Unions do not have to reward seniority over everything else; they have chosen that path because by keeping those at the entry-level, low-paid relative to the high, who are often doing nothing but exploiting their status, they can point out to their employer that the lowest paid person is not making enough -- BECAUSE he is being exploited by his own fellow union members, who if everybody was paid at least the same, would be getting the generous wage the employer wants to pay ALL his employees.

When the entry-level pay is less than that of the longest employees -- it creates the problem of recruitment that many professions bemoan because those with seniority anywhere else, will be reluctant to move into another field that might desperately need their skills -- because they don’t want to start at the bottom, while they can remain at the top of the pay structure, remaining where they have a lot of seniority (status), even if they’re doing nothing useful anymore, and the job has become obsolete (meaningless) except for the press releases they write periodically, describing how the problems are getting worse -- and so they need more money, more staff, and more pay, for doing the same work or less!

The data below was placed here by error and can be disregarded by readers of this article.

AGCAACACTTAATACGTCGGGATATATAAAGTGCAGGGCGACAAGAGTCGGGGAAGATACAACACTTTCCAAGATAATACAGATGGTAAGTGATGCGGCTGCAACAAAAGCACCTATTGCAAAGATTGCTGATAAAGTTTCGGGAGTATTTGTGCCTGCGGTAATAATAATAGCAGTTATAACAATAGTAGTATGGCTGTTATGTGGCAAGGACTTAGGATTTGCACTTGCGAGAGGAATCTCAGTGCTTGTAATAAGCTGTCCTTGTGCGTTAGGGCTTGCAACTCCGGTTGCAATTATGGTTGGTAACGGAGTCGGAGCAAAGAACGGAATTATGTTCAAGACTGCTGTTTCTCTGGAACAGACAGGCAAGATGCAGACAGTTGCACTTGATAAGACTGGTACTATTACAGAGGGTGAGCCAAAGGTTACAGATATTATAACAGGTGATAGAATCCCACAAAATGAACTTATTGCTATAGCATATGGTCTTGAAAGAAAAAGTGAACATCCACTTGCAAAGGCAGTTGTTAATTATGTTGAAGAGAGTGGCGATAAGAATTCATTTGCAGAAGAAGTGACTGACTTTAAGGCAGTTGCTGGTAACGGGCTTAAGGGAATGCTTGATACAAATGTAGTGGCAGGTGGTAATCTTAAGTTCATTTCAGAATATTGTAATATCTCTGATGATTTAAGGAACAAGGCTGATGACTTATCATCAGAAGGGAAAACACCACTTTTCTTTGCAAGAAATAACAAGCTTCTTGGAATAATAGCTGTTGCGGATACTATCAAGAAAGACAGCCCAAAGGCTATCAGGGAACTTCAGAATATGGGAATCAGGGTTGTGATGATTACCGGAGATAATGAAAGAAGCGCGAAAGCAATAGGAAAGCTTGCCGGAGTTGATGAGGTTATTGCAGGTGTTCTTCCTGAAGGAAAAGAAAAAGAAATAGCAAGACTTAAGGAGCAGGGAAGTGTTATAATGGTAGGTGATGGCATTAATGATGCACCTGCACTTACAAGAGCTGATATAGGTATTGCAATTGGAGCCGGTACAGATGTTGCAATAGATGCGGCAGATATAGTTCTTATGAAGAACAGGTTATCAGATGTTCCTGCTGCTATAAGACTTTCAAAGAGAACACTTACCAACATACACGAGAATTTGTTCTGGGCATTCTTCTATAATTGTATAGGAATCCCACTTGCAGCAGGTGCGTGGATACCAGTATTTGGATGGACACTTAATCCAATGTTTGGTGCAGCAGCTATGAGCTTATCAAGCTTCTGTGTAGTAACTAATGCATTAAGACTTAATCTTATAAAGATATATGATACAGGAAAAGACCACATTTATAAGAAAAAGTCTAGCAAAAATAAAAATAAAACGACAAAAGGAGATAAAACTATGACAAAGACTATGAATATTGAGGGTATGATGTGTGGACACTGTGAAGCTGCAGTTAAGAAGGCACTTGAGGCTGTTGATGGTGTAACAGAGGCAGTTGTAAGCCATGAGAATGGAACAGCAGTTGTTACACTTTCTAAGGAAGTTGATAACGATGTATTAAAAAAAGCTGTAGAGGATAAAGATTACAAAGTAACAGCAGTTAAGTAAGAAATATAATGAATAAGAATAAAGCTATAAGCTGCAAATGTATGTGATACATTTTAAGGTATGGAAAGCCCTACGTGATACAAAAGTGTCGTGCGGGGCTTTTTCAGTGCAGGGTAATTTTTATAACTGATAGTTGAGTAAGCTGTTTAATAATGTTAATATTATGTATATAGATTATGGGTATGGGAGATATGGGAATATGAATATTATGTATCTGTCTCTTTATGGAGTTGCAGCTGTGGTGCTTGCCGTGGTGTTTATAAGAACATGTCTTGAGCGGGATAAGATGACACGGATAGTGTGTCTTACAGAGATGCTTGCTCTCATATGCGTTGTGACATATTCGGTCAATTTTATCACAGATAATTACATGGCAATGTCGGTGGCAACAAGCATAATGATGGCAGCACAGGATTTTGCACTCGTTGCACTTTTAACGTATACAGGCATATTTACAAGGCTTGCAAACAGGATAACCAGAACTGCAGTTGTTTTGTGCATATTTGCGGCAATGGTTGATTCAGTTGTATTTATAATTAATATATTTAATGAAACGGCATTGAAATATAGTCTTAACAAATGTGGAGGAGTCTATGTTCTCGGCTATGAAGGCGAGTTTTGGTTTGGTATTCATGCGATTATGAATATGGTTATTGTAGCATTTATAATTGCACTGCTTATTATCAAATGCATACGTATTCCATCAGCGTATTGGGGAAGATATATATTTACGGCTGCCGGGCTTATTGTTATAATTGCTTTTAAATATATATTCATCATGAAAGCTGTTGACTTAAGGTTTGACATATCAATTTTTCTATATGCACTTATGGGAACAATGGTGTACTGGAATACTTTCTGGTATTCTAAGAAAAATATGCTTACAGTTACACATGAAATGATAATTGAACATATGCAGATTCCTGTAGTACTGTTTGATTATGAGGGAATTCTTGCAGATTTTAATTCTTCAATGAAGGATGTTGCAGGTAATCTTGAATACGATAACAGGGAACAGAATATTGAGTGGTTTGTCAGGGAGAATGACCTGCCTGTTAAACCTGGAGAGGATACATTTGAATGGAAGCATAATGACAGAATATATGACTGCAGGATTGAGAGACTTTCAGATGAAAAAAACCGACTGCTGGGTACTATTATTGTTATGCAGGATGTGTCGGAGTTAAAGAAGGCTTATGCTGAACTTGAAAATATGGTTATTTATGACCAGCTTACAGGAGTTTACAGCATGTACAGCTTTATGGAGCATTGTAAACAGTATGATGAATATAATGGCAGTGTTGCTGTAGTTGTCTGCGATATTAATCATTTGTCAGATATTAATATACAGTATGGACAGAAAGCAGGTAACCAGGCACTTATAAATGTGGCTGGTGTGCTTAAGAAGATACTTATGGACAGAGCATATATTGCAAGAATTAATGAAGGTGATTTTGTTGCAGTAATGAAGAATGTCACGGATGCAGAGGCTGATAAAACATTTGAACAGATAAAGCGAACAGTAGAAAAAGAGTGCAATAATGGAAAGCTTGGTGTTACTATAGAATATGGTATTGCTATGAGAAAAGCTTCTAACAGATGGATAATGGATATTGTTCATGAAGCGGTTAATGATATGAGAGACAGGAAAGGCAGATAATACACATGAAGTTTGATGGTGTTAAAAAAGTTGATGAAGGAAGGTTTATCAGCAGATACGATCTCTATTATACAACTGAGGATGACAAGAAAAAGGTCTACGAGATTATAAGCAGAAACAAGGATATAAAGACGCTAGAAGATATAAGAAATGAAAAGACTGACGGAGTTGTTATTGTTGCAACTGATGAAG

If the need for teachers was real rather than artificially constricted by restricting all competent applicants -- many who are not only more qualified but often the creators of their information and discipline -- by requiring them to take inane education course that are an insult to intelligent people, the pool would be much greater. Since the standardized test scores for education graduates are collectively the lowest of those majoring in any discipline, it stands to reason that a degree in any other subject is preferable to one in education -- and should not be the only allowed educational requirement for teaching. Mastery of the subject matter should be the most highly valued -- and not education to seem knowledgeable while really not -- which is what teacher education (pedagogy) is about.